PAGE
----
Katherine Tai, the Biden administration’s most senior trade official, has called on the EU to introduce subsidies as she offered a trenchant defence of the US’s bumper green energy package that critics say unfairly supports its own manufacturers.
The White House’s Inflation Reduction Act, a $369bn flagship package to spur investment in green technologies, was signed into law in August, offering subsidies and tax credits for US-manufactured products ranging from solar panels to electric vehicles.
Tai, the US trade representative, said in an interview with the Financial Times following a meeting with European ministers in Prague that she was “extremely proud of the investments [in a clean future] that we have made as the Biden administration”.
However, Tai’s counterparts in the EU and other US allies, including South Korea and Japan, have hit out at the act, claiming it contravenes World Trade Organization rules and risks robbing them of investment in green technologies. The combination of the IRA and higher European energy prices is leading some manufacturers to consider shifting their operations from the EU to the US, exacerbating transatlantic trade tensions at a time of global geopolitical uncertainty.
Tai countered criticism of the act by calling on the EU to step up support for its manufacturers and reduce reliance on China for strategically important products in the process.
Alongside the IRA, Washington passed a $52bn Chips and Science Act over the summer, aimed at reducing US reliance on imports of crucial goods such as semiconductor chips by bolstering domestic investment. The EU has announced similar measures, which Tai suggested Brussels should build on to develop a new industrial policy alongside the US to counter the threat China posed.
“Our vision is for an industrial policy that isn’t just about us, but is about complementing the work with our friends and allies to allow us to together build a resiliency and to wean us off some dependencies and concentrations that have proven to be so economically harmful over the last couple of years,” Tai said.
She added: “Avoiding a race to the bottom on subsidies will help us to deconflict so that we’re not each reinventing the wheel on our own and to look at our comparative strengths so that we can build this resilience together.”
Japan and South Korea could be included in this anti-China partnership, Tai said.
Her remarks are unlikely to smooth relations with European officials, who will next week meet their US counterparts in a task force set up to broker a deal over the IRA. Josef Sikela, the Czech economy minister chairing Monday’s meeting of EU ministers in Prague, said the act was “unacceptable” and the EU wanted the same treatment as Canada and Mexico, whose companies are treated as American for the purposes of a $7,500 consumer discount on electric vehicles.
Tai refused to say if that would be possible. However, she claimed there was “political will and commitment from the highest levels of our government” to reach a deal.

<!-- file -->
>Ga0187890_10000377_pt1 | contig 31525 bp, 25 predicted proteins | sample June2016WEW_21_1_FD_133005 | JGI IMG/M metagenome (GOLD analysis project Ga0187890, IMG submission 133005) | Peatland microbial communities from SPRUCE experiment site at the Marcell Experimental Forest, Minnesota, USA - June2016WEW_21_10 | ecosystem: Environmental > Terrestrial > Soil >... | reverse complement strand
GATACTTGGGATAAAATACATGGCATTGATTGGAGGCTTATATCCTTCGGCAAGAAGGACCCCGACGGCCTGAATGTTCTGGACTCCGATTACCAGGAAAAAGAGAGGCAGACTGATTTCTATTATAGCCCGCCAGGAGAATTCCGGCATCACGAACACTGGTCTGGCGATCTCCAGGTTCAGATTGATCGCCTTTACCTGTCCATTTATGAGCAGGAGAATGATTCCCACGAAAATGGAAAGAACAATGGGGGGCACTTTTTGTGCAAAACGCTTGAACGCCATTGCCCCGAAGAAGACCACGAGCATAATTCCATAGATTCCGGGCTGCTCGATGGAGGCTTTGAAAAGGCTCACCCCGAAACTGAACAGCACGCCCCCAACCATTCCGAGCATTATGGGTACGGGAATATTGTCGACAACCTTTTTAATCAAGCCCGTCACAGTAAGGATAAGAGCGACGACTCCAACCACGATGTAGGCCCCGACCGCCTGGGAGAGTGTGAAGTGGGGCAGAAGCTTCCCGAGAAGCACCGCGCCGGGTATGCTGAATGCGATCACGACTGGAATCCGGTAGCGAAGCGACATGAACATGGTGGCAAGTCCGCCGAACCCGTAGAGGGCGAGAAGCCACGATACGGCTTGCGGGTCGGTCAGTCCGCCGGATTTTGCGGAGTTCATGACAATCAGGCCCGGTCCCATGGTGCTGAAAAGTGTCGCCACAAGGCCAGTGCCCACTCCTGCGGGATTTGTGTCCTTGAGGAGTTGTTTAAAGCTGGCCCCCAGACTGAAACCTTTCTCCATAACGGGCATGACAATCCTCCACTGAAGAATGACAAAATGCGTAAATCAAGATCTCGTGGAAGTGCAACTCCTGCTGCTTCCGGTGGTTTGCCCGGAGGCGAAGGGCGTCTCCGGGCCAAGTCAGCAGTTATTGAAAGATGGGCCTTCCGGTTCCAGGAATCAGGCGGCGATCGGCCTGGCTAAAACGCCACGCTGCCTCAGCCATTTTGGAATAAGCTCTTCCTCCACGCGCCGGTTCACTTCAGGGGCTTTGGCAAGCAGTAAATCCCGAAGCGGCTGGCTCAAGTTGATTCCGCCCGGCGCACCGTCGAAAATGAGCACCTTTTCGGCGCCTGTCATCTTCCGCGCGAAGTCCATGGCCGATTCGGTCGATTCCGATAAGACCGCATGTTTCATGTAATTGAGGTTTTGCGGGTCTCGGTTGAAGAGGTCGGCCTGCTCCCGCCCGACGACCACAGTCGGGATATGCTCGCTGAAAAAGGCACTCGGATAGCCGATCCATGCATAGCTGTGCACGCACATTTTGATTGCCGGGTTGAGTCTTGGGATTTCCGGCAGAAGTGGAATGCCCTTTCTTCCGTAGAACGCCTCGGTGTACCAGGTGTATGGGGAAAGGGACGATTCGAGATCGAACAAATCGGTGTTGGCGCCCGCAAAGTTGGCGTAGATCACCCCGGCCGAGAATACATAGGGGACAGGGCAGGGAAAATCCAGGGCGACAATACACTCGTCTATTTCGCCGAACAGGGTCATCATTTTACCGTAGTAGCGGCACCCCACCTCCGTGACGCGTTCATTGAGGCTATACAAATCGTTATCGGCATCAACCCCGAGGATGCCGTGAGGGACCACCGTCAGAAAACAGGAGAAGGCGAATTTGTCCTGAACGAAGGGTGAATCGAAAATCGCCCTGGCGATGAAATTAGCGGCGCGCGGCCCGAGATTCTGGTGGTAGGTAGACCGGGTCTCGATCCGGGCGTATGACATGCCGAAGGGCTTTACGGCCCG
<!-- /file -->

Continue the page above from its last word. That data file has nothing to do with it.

“I have every confidence that we will be able to work towards a resolution,” she said.
However, it remains unclear what concessions could be made to the EU and other allies without involving Congress, which is unlikely to reopen the act.
EU officials recognise that President Joe Biden wants to rebuild his country’s industrial base — a policy seen as essential in shoring up the Democrat vote.
But they believe Washington must offer concessions to EU companies. A joint meeting of the Trade and Technology Council, a transatlantic forum set up to align regulations, on December 5 is seen as a deadline for progress, one EU official said.
Valdis Dombrovskis, Brussels’s trade commissioner, on Monday said the IRA “may discriminate against EU automotive, renewables, battery and energy-intensive industries”. He said he favoured a negotiated settlement but could pursue a complaint at the WTO as a last resort.
Todd Tucker, a director at the left-leaning Roosevelt Institute think-tank, downplayed the EU’s complaints. “There’s a lot of market share on the table as production shifts away from China,” said Tucker. “Until we have way too many EVs on the market, there’s not really a lot of reason to be complaining about each others’ subsidies.”
The EU said Brussels did not want to bring the case to the WTO and risk a trade war when the US’s and the EU’s foreign policy priority is presenting a united front against Russia.
Tai said the EU and US had a shared view on “the economic competitive challenge from China”.
However, Brussels has not joined in on punitive measures aimed at Beijing, such as recent US controls on chip exports, instead preferring to rely on domestic incentives to counter China. German chancellor Olaf Scholz recently pushed for Chinese state-owned shipping conglomerate Cosco to be able to buy a stake in a container terminal in Hamburg.
Tai said the administration was “following closely” the developments, but added that policymakers in Berlin were not “naive” about China.
“The EU and US have to be very candid with each other, very open and communicative to ensure that we are maximising our co-operation because no single one of us can or should go it alone,” she said.